India: Hindu Mob Beats Muslim Students, Forces Them to Chant Hindu Slogan

Indian Muslim students recite from the Quran in a classroom during the holy month of Ramadan at Al Mahad Al Dini Al Arabi in Hyderabad on May 24, 2018. - As well as abstinence and fasting during Ramadan, Muslims are encouraged to pray and read the Quran during Islam's holiest …

A mob of alleged Hindu extremists beat a group of Muslim students playing cricket and forced them to chant Hindu slogans in northern India, the Hindustan Times reported this week.

The students, who were reportedly playing cricket on the grounds of the Government Inter College (GIC) in Unnao, were allegedly attacked by four men who forced them to chant the slogan “Jai Shri Ram,” meaning “Victory to Lord Rama,” in reference to the Hindu deity.

The Hindustan Times cited the first incident report filed by local police, which claimed the students were “forced to chant Jai Shri Ram and beaten up with cricket bats and their clothes were torn.” Their school’s principal, Nisar Ahmad Misbahi, claimed that the attackers threw stones and damaged their bicycles.

“They snatched their bats and began forcing them to chant Jai Shri Ram,” he said. “They were beaten up with the cricket bats and dragged through the ground. Stones were thrown at the students who were trying to run away. Their bicycles were also damaged and their clothes [were] torn.”

Local police officer Umesh Tyagi told the newspaper that two individuals had been taken into custody, and three students had sustained injuries during the incident.

“The students of the seminary, situated near the Jama Masjid, were playing cricket in GIC ground,” he explained. “There was a brawl and a case has been registered on the basis of the complaint filed by them. Three students were injured and two of the accused were taken into police custody.”

Responding to the arrests, a group of Hindu nationalists protested outside the police station, demanding the immediate release of the suspects.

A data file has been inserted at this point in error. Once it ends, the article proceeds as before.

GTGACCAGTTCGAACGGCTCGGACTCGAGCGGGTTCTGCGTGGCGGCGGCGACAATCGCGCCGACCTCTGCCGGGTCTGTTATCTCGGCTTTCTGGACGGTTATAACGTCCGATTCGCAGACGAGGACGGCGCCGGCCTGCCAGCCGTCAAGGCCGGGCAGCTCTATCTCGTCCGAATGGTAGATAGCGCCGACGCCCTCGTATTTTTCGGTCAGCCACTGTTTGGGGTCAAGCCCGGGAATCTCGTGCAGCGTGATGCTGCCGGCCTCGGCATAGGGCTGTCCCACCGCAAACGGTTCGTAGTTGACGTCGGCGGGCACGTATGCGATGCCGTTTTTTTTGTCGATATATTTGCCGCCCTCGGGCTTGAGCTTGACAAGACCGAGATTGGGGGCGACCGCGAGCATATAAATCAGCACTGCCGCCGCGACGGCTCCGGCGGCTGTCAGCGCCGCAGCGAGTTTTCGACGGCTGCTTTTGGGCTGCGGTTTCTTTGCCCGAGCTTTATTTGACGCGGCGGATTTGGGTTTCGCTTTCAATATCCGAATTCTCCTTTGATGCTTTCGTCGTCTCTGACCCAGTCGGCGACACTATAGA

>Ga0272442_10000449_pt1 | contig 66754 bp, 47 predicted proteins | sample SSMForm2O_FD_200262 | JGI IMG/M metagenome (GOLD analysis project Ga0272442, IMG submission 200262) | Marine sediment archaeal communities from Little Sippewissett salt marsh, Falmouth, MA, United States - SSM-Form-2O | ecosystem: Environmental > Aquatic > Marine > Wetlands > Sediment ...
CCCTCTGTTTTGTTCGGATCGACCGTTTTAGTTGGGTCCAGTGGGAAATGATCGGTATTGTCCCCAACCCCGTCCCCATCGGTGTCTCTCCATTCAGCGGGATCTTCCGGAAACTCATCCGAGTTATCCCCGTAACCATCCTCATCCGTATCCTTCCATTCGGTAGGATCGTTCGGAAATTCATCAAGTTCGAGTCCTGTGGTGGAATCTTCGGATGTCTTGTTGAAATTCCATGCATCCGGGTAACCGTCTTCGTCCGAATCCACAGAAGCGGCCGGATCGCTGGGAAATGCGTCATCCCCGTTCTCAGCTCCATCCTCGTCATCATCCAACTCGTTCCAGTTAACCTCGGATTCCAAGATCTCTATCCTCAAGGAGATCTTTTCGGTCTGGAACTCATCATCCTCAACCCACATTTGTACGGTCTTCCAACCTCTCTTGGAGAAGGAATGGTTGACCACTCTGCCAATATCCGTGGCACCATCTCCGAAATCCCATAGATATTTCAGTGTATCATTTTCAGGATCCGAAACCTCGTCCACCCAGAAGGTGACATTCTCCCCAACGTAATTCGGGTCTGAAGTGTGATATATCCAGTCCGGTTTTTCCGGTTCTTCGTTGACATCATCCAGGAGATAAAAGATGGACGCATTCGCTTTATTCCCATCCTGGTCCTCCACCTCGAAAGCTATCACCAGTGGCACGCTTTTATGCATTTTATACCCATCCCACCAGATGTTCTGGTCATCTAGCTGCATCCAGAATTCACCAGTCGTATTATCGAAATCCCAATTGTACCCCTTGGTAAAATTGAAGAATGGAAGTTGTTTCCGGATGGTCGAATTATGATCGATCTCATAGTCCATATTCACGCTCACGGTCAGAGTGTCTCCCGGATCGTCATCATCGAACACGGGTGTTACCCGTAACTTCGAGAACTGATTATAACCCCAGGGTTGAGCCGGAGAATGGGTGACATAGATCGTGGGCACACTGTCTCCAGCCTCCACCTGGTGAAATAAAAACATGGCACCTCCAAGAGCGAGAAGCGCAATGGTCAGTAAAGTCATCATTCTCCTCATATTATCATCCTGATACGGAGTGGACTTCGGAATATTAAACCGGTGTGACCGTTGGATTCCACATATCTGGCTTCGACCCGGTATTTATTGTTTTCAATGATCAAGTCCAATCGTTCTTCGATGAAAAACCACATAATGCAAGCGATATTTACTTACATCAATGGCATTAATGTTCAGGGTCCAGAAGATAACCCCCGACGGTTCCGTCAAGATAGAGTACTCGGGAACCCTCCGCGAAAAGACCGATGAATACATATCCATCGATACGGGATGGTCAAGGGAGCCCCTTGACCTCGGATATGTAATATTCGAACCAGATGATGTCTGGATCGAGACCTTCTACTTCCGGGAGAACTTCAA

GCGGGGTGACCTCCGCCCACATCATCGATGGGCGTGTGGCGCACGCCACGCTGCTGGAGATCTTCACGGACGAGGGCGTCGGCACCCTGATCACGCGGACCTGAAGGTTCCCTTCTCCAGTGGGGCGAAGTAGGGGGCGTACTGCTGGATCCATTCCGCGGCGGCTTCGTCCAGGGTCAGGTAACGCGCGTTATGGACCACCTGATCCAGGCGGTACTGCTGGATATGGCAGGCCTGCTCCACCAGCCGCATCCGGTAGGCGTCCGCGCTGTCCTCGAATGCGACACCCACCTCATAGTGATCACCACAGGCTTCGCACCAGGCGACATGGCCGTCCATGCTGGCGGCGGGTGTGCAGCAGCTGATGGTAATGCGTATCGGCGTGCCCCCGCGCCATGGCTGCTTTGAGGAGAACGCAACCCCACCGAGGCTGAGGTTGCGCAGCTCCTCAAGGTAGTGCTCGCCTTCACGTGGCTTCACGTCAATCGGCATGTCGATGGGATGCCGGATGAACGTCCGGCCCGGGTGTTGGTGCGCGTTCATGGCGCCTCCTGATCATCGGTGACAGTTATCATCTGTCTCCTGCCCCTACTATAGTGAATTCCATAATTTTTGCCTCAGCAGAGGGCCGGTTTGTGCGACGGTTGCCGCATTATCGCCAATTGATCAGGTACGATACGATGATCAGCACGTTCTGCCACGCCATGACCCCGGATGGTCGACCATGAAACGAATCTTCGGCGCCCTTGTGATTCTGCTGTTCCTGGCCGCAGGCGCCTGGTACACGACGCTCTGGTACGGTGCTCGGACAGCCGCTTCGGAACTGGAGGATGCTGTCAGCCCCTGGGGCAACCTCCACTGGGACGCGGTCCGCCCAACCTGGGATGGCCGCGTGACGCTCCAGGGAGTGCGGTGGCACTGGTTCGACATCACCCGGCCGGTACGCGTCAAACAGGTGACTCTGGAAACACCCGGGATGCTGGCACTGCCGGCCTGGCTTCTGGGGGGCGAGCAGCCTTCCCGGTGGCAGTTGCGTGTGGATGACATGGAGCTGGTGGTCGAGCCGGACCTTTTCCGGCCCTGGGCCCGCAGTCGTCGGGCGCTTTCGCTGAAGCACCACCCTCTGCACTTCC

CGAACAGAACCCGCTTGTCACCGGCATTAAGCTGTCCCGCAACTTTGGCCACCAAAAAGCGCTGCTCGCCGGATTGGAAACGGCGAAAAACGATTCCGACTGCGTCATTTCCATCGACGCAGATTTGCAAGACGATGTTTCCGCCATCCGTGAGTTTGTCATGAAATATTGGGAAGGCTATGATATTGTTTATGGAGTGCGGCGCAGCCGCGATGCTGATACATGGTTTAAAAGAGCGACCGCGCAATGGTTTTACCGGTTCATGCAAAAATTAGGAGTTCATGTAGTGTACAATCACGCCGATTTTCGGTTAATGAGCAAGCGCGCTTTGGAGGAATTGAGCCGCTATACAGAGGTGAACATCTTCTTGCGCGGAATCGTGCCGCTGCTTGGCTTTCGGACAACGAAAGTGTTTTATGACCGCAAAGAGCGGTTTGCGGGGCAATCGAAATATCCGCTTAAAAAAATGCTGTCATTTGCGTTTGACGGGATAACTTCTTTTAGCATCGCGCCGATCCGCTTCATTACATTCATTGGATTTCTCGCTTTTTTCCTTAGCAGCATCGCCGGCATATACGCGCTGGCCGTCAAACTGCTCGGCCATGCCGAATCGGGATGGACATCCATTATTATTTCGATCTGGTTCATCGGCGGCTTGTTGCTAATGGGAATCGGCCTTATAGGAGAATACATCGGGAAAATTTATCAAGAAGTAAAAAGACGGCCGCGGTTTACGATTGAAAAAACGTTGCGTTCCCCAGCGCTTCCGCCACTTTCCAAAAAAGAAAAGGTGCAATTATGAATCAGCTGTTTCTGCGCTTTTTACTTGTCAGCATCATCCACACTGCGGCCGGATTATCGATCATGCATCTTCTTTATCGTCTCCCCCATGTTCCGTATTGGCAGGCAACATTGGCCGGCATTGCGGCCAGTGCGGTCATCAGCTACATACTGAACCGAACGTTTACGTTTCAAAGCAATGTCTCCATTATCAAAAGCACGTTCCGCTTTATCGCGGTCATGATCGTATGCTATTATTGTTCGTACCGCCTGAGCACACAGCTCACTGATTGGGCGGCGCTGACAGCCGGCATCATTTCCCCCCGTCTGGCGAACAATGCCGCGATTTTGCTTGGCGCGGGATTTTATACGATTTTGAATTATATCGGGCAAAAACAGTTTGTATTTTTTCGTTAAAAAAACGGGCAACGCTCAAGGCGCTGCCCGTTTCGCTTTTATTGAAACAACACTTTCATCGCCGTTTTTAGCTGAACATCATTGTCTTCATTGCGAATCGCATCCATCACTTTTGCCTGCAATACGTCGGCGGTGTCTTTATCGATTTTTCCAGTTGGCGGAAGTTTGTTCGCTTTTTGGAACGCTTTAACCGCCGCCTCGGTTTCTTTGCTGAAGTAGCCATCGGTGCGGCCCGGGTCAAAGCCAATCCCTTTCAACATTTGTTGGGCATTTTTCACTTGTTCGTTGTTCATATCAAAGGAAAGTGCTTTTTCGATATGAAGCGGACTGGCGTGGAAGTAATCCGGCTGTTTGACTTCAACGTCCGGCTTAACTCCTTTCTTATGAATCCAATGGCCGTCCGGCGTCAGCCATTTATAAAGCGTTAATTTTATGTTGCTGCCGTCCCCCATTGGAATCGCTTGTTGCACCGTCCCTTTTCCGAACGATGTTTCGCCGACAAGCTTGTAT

“We want the police officials to release all the persons who have been arrested in connection with this case,” one protester told Asian News International. “They are not involved in this case, in any manner. This was a small incident which has been turned into a huge communal issue now.”

In a press conference called on Friday night, the Additional Director General of Police (ADGP) PV Ramashastri also sought to quash claims that the attack had been religiously motivated, as community tensions threatened to boil over.

“Earlier, too, attempts were made to vitiate communal harmony in Kanpur, Aligarh, Agra and other districts by distorting facts and spreading rumors,” he said. “With prompt action, the local police countered the design of anti-social elements and arrested them.”

India has historically been plagued by religious violence, principally between Hindus and Muslims, but also among other minority groups. Many of these attacks are carried out by Hindu nationalists against other minorities. Last month, a Hindu mob beat a Muslim man to death in what was described on social media as a sectarian “lynching.”

In its worldwide report on religious freedom last month, the U.S. State Department accused Prime Minister Narendra Modi and his Hindu-majority Bharatiya Janata Party (BJP) of stoking religious tensions and failing to act against vigilante groups targeting Muslims and other minorities.

“There were reports by nongovernmental organizations (NGOs) that the government sometimes failed to act on mob attacks on religious minorities, marginalized communities, and critics of the government,” the report read. “Some senior officials of the Hindu-majority Bharatiya Janata Party (BJP) made inflammatory speeches against minority communities.”

The report also noted that many of the attacks were carried out by “cow vigilantes” amid “rumors that victims had traded or killed cows for beef.” Cows are considered a sacred animal in Hinduism and must be protected and revered.

“Mob attacks by violent extremist Hindu groups against minority communities, especially Muslims, continued throughout the year,” it noted. “According to some NGOs, authorities often protected perpetrators from prosecution. As of November, there were 18 such attacks, and eight people killed during the year. “

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